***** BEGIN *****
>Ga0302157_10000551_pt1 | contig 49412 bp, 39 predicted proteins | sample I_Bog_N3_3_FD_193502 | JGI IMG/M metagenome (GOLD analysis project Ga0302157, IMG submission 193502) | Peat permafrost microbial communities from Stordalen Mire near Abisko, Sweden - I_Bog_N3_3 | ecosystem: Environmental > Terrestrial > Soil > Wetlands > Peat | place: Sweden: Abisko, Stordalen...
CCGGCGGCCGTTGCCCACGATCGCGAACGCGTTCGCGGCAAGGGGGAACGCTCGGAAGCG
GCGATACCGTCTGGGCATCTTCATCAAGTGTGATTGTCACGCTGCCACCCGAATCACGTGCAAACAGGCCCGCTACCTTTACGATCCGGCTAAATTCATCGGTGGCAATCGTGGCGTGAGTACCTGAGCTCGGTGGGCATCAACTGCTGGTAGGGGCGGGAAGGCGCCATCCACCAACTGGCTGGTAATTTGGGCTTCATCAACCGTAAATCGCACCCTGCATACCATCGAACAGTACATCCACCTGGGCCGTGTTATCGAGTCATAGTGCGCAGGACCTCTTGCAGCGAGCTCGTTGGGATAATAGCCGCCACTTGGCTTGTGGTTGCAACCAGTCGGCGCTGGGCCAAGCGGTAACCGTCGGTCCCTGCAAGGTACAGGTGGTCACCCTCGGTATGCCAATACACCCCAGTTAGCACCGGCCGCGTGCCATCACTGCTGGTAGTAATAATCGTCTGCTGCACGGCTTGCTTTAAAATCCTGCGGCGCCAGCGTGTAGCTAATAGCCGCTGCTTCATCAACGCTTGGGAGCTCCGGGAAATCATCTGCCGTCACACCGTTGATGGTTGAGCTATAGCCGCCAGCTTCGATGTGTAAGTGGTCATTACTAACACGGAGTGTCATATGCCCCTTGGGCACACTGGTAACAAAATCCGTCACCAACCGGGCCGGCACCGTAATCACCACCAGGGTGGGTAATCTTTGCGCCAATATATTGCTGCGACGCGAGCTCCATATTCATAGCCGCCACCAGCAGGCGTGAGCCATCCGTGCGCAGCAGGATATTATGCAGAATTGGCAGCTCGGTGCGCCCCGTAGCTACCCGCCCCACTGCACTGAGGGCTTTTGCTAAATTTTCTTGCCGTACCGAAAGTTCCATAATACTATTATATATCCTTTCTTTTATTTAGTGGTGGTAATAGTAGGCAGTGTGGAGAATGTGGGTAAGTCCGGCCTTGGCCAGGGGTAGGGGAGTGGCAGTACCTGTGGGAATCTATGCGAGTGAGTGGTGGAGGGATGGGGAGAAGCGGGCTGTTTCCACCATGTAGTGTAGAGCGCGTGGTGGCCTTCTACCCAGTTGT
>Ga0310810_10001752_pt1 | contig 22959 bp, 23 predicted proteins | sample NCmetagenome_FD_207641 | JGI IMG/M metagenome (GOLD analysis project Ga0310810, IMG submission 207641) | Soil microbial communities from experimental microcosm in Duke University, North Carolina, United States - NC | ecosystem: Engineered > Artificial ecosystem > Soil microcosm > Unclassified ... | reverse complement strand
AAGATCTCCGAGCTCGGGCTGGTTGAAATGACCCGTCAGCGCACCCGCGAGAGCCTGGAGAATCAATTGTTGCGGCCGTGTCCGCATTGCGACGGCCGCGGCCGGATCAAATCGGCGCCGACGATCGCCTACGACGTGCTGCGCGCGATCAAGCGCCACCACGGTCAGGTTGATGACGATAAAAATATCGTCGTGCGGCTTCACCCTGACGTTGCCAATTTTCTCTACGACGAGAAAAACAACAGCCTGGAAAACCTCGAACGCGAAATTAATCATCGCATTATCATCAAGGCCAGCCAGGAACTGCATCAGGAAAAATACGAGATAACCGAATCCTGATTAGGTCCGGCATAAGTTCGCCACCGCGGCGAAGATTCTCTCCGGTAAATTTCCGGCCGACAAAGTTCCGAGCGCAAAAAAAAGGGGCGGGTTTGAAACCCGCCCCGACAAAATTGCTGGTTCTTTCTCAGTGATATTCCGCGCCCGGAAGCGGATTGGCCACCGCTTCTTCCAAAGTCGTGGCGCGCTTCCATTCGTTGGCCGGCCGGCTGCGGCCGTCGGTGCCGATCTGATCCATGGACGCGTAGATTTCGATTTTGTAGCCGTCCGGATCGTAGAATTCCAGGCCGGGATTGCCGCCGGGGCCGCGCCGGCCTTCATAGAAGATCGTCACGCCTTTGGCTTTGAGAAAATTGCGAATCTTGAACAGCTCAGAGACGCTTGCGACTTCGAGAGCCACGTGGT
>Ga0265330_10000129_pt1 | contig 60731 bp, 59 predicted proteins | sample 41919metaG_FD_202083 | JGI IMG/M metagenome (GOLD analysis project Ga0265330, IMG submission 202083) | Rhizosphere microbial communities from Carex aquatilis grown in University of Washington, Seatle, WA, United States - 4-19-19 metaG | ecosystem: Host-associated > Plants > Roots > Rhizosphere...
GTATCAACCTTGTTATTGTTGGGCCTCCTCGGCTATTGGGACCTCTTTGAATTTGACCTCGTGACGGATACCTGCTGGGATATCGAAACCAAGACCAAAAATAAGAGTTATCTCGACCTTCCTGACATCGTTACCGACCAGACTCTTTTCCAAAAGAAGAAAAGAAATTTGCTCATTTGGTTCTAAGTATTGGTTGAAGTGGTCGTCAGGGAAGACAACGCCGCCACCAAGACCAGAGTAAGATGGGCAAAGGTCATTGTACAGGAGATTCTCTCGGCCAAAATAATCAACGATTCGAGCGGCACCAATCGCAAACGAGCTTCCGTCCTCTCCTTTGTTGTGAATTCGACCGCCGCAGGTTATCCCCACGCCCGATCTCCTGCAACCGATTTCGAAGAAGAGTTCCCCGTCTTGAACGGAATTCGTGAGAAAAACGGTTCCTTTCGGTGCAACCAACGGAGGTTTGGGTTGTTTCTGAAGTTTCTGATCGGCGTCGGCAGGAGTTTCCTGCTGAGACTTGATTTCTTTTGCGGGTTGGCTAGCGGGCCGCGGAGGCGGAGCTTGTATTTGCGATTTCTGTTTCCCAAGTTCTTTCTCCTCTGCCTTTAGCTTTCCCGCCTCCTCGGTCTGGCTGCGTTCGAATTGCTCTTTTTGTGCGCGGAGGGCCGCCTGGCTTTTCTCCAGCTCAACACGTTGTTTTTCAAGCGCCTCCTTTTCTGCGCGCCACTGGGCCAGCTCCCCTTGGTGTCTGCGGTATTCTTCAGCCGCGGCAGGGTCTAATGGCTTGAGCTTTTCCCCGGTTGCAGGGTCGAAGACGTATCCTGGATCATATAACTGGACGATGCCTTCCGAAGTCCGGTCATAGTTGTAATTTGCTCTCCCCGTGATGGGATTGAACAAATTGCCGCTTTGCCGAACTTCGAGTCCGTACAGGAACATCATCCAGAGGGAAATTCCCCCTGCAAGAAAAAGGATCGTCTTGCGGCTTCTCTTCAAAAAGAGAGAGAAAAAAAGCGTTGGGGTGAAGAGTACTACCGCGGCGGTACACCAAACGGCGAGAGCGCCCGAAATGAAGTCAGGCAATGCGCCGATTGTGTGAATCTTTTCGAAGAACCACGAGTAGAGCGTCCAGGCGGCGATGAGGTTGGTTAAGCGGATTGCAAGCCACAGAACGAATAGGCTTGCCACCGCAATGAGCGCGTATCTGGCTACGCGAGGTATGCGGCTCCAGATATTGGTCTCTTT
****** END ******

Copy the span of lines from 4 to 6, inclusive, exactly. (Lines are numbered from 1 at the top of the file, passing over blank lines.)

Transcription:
>Ga0310810_10001752_pt1 | contig 22959 bp, 23 predicted proteins | sample NCmetagenome_FD_207641 | JGI IMG/M metagenome (GOLD analysis project Ga0310810, IMG submission 207641) | Soil microbial communities from experimental microcosm in Duke University, North Carolina, United States - NC | ecosystem: Engineered > Artificial ecosystem > Soil microcosm > Unclassified ... | reverse complement strand
AAGATCTCCGAGCTCGGGCTGGTTGAAATGACCCGTCAGCGCACCCGCGAGAGCCTGGAGAATCAATTGTTGCGGCCGTGTCCGCATTGCGACGGCCGCGGCCGGATCAAATCGGCGCCGACGATCGCCTACGACGTGCTGCGCGCGATCAAGCGCCACCACGGTCAGGTTGATGACGATAAAAATATCGTCGTGCGGCTTCACCCTGACGTTGCCAATTTTCTCTACGACGAGAAAAACAACAGCCTGGAAAACCTCGAACGCGAAATTAATCATCGCATTATCATCAAGGCCAGCCAGGAACTGCATCAGGAAAAATACGAGATAACCGAATCCTGATTAGGTCCGGCATAAGTTCGCCACCGCGGCGAAGATTCTCTCCGGTAAATTTCCGGCCGACAAAGTTCCGAGCGCAAAAAAAAGGGGCGGGTTTGAAACCCGCCCCGACAAAATTGCTGGTTCTTTCTCAGTGATATTCCGCGCCCGGAAGCGGATTGGCCACCGCTTCTTCCAAAGTCGTGGCGCGCTTCCATTCGTTGGCCGGCCGGCTGCGGCCGTCGGTGCCGATCTGATCCATGGACGCGTAGATTTCGATTTTGTAGCCGTCCGGATCGTAGAATTCCAGGCCGGGATTGCCGCCGGGGCCGCGCCGGCCTTCATAGAAGATCGTCACGCCTTTGGCTTTGAGAAAATTGCGAATCTTGAACAGCTCAGAGACGCTTGCGACTTCGAGAGCCACGTGGT
>Ga0265330_10000129_pt1 | contig 60731 bp, 59 predicted proteins | sample 41919metaG_FD_202083 | JGI IMG/M metagenome (GOLD analysis project Ga0265330, IMG submission 202083) | Rhizosphere microbial communities from Carex aquatilis grown in University of Washington, Seatle, WA, United States - 4-19-19 metaG | ecosystem: Host-associated > Plants > Roots > Rhizosphere...